I can calibrate the tuning frequency each time, it doesn't have to be automatic.. In fact, I would rather set it by hand since it changes as you play and/or weather conditions..

This scheme calls for some pretty precise frequency estimates. For a six-string guitar, some of the interesting frequencies are close together, requiring narrow frequency bins to differentiate between them.

I don't need chromatic tuning, our scale has near fixed pitch steps based on our tuning frequency.. If our LowA comes in at 477Hz, we tune all notes from that base frequency..

It might work if you're Apple, doing this on a smartphone or audio workstation, where memory sizes and processor speeds start with, "giga-," and high sample rates spanning several cycles aren't particularly challenging. The Arduino Uno may not be up to it.

That is disappointing if it is true, I don't see why it wouldn't work.. This is the same tuning as any of the chromatic guitar tuners (which there are many using arduino), except I want to calibrate my frequency reference then check each note based on steps from that frequency.. At the same time I want to check the tuning of each drone to the calibrated frequency.. Chromatic tuners are evenly tempered, our scale is not (we are just tempered).. I want to leave this active while the player is playing so they can check their tuning and pressure as they perform..

The "instructables" link isn't really applicable to this project. It relies on identifying the input signal's zero-crossing with the maximum slope, and measuring the time between those events. That's iffy for single-tone signals; it's no help for polyphonic signals. You might be happier with a single-tone tuner. How often do you have to tune up, and how fast?

We tune constantly (well, good pipers do).. We warm up and find our tuning frequency, then tune everything to that frequency.. As we play, we re-tune (the pipes warm up and/or get moisture in them and change tuning)..

It is often said that the best place to listen to bagpipes is across the other side of the glen, or better still the next one.

Yup, that's funny.. :roll_eyes:

Basically the arduino isn't up to it and nether are most computers.

I don't believe that.. We have several tuners specifically for the bagpipes now..

Like the Saul Bagpipe Tuner:

http://saultuner.com/home.html

or the Blair Tuner:

http://thebagpipetuner.com/product/hbt-3-bagpipe-tuner/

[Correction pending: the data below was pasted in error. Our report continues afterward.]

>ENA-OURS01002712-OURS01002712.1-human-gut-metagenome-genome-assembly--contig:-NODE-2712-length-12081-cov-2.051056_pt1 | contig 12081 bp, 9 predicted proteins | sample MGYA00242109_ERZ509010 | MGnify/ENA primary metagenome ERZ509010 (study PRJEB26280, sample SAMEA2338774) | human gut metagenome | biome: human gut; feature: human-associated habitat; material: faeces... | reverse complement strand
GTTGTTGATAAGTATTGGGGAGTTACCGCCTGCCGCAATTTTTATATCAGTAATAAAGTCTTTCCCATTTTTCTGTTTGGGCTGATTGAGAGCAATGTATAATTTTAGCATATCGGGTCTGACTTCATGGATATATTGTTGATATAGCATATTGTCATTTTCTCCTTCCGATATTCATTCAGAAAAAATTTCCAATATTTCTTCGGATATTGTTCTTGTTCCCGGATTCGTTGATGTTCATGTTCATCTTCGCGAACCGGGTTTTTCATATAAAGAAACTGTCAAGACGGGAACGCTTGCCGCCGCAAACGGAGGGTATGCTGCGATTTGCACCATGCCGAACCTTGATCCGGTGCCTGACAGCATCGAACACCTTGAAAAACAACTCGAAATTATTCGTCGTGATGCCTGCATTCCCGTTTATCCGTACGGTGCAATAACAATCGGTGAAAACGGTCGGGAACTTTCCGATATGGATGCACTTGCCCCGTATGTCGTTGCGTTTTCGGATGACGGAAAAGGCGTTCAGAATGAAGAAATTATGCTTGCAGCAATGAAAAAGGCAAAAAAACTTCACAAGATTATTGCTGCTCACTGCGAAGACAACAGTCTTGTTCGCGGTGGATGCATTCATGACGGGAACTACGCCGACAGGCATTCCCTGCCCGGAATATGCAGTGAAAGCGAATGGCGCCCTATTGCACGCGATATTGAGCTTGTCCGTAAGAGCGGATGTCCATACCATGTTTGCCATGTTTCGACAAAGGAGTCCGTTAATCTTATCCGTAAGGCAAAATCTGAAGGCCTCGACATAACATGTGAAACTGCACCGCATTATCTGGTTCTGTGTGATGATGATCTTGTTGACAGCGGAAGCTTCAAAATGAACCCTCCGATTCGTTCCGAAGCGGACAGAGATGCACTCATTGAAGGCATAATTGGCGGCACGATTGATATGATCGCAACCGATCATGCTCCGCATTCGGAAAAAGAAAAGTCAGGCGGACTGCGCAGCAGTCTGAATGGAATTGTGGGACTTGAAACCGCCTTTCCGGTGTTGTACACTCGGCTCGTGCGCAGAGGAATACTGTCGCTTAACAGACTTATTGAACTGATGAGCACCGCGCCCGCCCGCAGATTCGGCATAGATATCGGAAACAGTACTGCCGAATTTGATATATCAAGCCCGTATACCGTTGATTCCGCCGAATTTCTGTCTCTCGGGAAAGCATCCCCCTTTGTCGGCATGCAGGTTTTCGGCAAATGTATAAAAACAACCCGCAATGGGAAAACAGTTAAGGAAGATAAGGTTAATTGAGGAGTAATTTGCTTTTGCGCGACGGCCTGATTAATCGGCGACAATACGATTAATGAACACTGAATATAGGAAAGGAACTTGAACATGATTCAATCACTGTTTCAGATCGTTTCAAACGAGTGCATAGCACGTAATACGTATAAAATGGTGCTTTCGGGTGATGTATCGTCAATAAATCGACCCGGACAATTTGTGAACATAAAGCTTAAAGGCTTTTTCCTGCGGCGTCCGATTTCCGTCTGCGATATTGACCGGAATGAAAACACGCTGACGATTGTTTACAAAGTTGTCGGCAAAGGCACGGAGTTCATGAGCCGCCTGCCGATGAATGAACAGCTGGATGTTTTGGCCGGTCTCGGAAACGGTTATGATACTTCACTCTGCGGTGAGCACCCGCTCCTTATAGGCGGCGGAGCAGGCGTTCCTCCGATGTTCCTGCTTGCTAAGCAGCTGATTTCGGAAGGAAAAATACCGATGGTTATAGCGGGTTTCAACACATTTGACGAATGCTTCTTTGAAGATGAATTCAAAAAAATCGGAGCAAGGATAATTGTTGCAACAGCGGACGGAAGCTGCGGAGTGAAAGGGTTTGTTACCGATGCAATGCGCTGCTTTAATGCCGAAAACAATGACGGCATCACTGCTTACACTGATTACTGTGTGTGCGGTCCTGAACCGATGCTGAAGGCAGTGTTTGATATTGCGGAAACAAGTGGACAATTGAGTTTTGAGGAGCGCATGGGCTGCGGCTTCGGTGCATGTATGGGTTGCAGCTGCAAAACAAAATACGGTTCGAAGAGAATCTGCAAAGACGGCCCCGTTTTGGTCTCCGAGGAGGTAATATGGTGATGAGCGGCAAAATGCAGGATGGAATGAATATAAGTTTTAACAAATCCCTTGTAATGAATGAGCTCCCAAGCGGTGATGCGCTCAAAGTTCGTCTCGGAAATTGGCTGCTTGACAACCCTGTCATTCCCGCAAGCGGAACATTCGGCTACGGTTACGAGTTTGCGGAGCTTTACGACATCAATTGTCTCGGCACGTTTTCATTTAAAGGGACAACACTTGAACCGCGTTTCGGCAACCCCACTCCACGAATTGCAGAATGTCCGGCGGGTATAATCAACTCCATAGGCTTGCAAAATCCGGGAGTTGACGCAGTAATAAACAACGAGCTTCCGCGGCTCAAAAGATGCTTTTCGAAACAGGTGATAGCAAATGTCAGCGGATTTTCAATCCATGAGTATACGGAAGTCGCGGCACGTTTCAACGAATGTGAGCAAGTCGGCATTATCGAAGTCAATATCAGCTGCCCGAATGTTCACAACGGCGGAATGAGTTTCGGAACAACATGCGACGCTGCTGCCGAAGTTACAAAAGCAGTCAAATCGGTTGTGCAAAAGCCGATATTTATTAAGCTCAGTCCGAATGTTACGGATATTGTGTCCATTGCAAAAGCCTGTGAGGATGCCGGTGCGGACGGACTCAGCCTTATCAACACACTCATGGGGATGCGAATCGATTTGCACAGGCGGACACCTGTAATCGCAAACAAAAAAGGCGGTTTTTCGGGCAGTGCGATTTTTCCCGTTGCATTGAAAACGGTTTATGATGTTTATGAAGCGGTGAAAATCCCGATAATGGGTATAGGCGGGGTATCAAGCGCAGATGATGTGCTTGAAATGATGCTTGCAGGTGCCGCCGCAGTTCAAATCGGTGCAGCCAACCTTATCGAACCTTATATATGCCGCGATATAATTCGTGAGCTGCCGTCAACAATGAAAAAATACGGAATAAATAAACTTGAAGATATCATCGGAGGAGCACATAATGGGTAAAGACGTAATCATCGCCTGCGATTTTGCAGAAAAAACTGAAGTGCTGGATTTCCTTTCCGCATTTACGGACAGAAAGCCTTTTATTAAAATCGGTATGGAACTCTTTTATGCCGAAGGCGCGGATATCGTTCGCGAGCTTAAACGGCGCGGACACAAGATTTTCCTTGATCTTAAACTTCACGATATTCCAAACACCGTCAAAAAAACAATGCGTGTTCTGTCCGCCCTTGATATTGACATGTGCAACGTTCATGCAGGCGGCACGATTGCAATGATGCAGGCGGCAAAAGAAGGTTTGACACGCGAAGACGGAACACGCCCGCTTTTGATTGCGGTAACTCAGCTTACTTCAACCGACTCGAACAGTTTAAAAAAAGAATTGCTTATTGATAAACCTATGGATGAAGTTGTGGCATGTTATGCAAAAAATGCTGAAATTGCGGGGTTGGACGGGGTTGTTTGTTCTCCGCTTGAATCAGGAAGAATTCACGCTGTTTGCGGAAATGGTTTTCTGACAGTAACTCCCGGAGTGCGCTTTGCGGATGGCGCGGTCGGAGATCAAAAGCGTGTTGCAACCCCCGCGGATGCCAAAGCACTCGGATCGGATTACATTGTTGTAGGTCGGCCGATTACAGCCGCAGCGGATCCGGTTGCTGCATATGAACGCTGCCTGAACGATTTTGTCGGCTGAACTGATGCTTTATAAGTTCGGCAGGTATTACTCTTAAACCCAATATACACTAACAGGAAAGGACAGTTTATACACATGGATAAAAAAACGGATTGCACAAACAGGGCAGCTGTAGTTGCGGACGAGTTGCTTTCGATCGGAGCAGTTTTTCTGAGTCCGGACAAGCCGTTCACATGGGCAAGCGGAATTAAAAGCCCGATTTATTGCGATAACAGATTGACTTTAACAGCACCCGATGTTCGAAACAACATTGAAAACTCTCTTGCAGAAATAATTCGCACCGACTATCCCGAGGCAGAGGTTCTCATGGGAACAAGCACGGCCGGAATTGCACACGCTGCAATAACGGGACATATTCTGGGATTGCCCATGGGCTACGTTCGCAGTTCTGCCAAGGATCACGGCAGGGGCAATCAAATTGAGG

Lots of people just use chromatic tuners, like the Korg CA-1:

http://www.korg.com/us/products/tuners/ca_1/

but chromatic tuners will only get your main tuning frequency, not help you tune each note on the chanter..

I have the HBT-3, and it works great.. You warm up, calibrate it to what frequency you are playing at, then you can tune your drones to the calibrated frequency as well as check each note on your chanter.. But it only tunes one thing at a time.. I want to make something similar, but with hookups (like the Saul Tuner) and display ALL PIPES at the same time (three drones and chanter).. That way as you play you can see what is in tune or not, as well as watch your pressure.. I teach kids, and this would be an invaluable tool to visually show what needs to be adjusted..

3DPiper: Always nice to come for help and get insulted.

A thin-skinned bagpiper? You mean you didn't see that coming when you posted?

Initially, I thought you wanted to tune all the pipes by examining a single signal, separating the component tones, and reporting their frequencies - like polyphonic guitar tuners that have come out lately. That's a demanding task, likely beyond even an ingenious Arduino implementation. It's especially challenging for bagpipes, with three of the four sounders playing the same note. After your fourth post, it looks like you're contemplating something with four separate sensors, and tuning the signals one at a time. That's certainly feasible for the drones, if you can keep the sensors from hearing each other's pipes. Tuning the chanter while playing, though, is likely to be challenging.

The "instructables" link referenced earlier is applicable to single-tone tuning. So is this one, which uses autocorrelation to estimate the frequency: http://deambulatorymatrix.blogspot.com/2010/11/digital-chromatic-guitar-tuner-2008.html.

You've gotten several useful references for this project, but I don't see any evidence that you've looked at them. That makes me think that maybe you intend for someone else to implement this for you. If that's so, you might try the "Gigs and Collaborations" section, here: http://forum.arduino.cc/index.php?board=26.0. If you want to continue pursuing it in this section, you'd do well to provide a more detailed description of your vision.